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raised by the magi at Temoria (the Tighmora of Ossian), and whoever transgressed this law in any respect was visited for the offence with nothing less than capital punishment." *

A heifer was sacrificed in the needfire in Mull (p. 52), and Grimm cites an example of the same practice in Northamptonshire in the present century "Miss C. and her cousin, walking, saw a fire in a field, and a crowd round it. They said, 'What is the matter?' 'Killing a calf.' 'What for?' To stop the murrain.' They went away as quickly as possible. On speaking to the clergyman, he made inquiries. The people did not like to talk of the affair, but it appeared that when there is a disease among the cows, or the calves are born sickly, they sacrifice (i. e., kill and burn) one for good luck.'"

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Those who have read Mr. Dasent's "Popular Tales from the Norse" are aware that to this day the peasants of Norway still tell of the wondrous mill that ground whatever was demanded of it. The tradition is of great antiquity, but the earliest known version of it is that which Mr. Dasent has repeated as follows, after the author of the Prose Edda.

"Of all beliefs, that in which man has, at all times

* D. M. 580.

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of his history, been most prone to set faith, is that of a golden age of peace and plenty, which had passed away, but which might be expected to return.

Such a period of peace and plenty, such a golden time, the Norseman could tell of in his mythic Frodi's reign, when gold, or Frodi's meal, as it was called, was so plentiful that golden armlets lay untouched from year's end to year's end on the king's highway, and the fields bore crops unsown. In Frodi's house were two maidens of

that old giant race, Fenja and Menja. These daughters of the giant he had bought as slaves, and he made them grind his quern or handmill, Grotti, out of which he used to grind peace and gold. Even in that golden age one sees there were slaves, and Frodi, however bountiful to his thanes and people, was a hard task-master to his giant handmaidens. He kept them to the mill, nor gave them longer rest than the cuckoo's note lasted, or they could sing a song. But that quern was such that it ground anything that the grinder chose, though until then it had ground nothing but gold and peace. So the maidens ground and ground, and one sang their piteous tale in a strain worthy of Eschylus as the other rested-they prayed for rest and pity, but Frodi was deaf. Then they turned in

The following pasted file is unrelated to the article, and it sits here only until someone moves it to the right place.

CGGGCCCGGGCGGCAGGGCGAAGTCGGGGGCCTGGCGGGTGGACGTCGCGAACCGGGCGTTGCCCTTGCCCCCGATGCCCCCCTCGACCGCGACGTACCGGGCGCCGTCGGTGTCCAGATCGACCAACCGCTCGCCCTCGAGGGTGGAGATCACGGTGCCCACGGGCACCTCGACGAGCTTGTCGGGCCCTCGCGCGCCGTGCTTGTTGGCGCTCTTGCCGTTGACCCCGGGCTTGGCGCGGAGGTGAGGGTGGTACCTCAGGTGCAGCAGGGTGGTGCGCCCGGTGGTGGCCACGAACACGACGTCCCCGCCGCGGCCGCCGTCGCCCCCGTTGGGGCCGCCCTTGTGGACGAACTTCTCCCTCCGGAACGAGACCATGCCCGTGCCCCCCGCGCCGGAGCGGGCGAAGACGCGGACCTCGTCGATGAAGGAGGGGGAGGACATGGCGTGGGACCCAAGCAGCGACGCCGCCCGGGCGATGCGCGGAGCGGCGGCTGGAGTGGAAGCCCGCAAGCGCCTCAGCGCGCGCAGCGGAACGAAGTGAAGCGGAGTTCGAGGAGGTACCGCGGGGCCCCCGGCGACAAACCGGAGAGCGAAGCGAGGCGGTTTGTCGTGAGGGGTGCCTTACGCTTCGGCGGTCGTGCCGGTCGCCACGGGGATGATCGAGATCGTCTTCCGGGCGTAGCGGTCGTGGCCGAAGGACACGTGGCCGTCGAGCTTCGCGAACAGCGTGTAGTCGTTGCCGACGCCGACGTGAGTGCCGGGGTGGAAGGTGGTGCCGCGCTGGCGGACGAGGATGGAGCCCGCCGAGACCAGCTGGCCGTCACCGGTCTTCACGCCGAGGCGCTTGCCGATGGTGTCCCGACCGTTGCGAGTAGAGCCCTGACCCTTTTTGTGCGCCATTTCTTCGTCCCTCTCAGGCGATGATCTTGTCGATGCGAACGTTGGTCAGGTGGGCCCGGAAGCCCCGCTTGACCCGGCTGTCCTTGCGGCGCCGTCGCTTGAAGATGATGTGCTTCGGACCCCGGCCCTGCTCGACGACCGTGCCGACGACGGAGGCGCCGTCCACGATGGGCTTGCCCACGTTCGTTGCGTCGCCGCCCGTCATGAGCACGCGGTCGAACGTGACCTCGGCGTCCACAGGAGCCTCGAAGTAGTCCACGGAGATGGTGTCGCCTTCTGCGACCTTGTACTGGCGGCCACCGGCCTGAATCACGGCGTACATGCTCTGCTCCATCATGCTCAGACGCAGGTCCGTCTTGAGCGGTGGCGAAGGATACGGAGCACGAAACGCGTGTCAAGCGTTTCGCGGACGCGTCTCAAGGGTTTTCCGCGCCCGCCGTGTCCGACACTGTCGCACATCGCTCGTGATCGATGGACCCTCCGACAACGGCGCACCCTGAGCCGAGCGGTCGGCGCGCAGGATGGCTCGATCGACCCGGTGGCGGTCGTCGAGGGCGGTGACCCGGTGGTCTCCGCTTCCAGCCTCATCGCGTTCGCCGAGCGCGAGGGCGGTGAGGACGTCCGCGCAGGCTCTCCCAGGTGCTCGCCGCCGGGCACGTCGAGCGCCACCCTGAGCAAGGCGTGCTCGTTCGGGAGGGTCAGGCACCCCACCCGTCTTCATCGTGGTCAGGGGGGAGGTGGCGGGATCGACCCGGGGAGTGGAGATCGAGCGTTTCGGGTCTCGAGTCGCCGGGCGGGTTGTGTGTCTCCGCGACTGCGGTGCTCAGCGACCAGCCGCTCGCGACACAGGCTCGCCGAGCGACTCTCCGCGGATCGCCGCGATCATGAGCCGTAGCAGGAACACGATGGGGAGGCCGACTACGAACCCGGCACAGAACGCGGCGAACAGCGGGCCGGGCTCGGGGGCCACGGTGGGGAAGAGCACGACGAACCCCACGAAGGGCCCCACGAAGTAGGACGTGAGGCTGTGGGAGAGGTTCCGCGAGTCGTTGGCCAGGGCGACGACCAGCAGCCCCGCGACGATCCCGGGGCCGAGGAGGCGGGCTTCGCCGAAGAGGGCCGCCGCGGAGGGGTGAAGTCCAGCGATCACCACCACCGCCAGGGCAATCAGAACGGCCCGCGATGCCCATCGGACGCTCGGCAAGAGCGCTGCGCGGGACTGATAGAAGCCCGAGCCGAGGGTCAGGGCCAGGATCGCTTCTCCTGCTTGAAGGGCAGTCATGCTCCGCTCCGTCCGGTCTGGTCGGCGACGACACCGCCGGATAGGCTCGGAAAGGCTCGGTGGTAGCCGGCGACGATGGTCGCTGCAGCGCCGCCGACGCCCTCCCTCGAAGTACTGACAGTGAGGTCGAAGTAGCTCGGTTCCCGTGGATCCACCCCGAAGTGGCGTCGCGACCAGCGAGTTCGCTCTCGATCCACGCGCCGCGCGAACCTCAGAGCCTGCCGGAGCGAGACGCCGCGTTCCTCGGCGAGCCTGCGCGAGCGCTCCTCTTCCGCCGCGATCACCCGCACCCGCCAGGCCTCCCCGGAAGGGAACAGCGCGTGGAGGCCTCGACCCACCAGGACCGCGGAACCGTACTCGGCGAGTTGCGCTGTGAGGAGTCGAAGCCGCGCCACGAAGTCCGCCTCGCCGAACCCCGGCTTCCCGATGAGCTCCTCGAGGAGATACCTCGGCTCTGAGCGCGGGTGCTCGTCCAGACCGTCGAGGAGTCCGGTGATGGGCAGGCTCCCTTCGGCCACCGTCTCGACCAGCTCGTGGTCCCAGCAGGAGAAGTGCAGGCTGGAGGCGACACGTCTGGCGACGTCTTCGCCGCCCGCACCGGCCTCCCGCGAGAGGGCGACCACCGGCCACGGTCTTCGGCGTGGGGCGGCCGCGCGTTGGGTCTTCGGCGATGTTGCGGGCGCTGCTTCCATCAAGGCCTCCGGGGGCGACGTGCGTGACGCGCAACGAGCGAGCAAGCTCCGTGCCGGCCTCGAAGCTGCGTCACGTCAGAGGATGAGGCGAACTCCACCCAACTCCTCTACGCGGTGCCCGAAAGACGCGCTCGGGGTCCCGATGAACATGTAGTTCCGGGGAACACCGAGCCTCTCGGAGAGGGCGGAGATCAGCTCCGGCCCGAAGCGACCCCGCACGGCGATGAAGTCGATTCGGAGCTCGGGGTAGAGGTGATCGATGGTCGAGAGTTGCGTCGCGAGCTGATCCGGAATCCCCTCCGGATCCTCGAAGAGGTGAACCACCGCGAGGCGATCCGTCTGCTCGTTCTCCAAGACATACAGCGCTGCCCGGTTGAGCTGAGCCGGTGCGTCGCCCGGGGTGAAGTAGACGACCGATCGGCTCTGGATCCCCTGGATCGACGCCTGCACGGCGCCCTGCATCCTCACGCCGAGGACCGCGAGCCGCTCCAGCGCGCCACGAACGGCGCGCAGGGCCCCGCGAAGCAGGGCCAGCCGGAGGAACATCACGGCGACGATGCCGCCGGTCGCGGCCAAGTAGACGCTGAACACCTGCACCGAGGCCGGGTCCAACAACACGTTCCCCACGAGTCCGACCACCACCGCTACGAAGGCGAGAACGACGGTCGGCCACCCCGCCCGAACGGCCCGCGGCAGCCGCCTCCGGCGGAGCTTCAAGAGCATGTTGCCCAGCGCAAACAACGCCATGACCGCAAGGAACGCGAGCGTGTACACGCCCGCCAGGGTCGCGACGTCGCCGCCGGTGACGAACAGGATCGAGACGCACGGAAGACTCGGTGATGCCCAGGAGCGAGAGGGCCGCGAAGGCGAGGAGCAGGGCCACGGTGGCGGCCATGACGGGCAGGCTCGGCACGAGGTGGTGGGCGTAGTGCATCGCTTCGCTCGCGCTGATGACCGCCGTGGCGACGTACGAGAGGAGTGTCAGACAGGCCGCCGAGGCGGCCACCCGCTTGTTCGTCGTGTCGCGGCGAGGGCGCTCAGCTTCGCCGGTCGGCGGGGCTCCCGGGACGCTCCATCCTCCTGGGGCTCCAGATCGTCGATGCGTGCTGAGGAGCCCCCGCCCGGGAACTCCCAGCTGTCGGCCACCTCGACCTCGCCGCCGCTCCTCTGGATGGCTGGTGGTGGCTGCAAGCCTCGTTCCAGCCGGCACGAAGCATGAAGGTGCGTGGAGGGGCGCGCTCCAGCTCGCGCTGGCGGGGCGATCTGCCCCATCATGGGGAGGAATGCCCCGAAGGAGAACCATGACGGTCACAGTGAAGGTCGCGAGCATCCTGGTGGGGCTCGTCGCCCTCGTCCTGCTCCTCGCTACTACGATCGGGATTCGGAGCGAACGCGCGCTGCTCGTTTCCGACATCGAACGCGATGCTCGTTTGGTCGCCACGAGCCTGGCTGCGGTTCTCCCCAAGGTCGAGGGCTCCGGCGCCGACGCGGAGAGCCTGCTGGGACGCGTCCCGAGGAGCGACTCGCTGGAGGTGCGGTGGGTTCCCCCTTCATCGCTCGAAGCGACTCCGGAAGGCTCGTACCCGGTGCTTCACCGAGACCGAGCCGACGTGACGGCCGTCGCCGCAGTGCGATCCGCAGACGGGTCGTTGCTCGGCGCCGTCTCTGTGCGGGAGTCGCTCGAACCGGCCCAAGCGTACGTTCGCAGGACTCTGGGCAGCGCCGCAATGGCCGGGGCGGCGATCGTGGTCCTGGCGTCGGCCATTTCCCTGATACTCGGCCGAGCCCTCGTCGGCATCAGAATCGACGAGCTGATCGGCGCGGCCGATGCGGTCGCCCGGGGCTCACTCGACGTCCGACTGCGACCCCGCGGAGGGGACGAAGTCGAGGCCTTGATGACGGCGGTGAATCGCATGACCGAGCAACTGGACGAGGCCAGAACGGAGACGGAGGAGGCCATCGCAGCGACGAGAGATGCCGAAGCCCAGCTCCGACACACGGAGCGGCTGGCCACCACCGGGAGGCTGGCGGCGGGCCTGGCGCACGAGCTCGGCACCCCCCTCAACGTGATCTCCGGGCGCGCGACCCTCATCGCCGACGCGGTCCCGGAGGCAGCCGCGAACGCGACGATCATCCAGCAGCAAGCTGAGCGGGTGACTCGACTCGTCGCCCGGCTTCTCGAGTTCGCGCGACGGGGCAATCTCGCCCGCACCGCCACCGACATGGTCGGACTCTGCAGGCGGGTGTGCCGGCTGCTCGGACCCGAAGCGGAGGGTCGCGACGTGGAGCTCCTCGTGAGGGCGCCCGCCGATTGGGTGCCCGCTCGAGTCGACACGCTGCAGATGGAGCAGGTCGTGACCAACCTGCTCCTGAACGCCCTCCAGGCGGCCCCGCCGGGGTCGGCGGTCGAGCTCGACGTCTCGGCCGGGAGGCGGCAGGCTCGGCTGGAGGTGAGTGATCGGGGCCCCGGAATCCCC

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giant mood, and ground no longer peace and plenty, but fire and war. Then the quern went fast and furious, and that very night came Mysing the searover, and slew Frodi and all his men, and carried off the quern; and so Frodi's peace ended. The maidens the sea-rover took with him, and when he got on the high seas he bade them grind salt. So they ground; and at midnight they asked if he had not salt enough, but he bade them still grind on. So they ground till the ship was full and sank, Mysing, maids, and mill, and all, and that's why the sea is salt.”

This wonder-working mill stood once in heaven, for Frodi, its owner, was no other than the sun-god Freyr* (Swedish Frö, German Fro), whom Snorri Sturlason and Saxo Grammaticus converted into an earthly monarch, or found already brought down to that condition, just as the great god Odin figures in Snorri's Edda as a mortal king of Sweden.† The flat circular stone of Frodi's quern is the disk of the sun, and its handle, or möndull, is the pramantha with

* Mannhardt, 243.

+ Ibid. 45.

Möndull is an Icelandic word, from the same root as manthami (p. 39), and is defined by Egilsson, in his "Lex. Poët. Antiquæ Ling. Septentrionalis," as "lignum teres, quo mola trusatilis manu circumagitur, mobile, molucrum."

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which Indra or the Asvins used to kindle the extinguished luminary. An ancient popular ditty, which still survives in Germany, tells of a mill that grinds gold, silver, and love. The peasants in various parts of Germany call the Milkyway the Mealway, or the Millway, and say that it turns with the sun, for it first becomes visible at the point where the sun has set. It leads therefore to the heavenly mill, and its colour is that of the meal with which it is strewed.*

* Kuhn, Westf. ii. 86.




THE approach of windy weather is often indicated by a peculiar form of light streaming clouds, which in England are very aptly named grey mares' tails. In Northern Germany a modification of the same appearance is called a weather or wind tree (wetterbaum)—a name wherein we may read the original conception out of which grew the Aryan prototype of the Norseman's heavenly ash, Yggdrasil. Among the many curious notions that met together in the primitive Aryan cosmogony, was that of a prodigious tree overspreading the whole world. The clouds were its foliage; sun, moon, and stars were its fruit; lightning lurked in its branches and mingled with their sap. Hence arose a whole order of myths, which accounted accordingly for the descent to earth of fire, soma, and the soul of man, but which were often blended with those that were based upon

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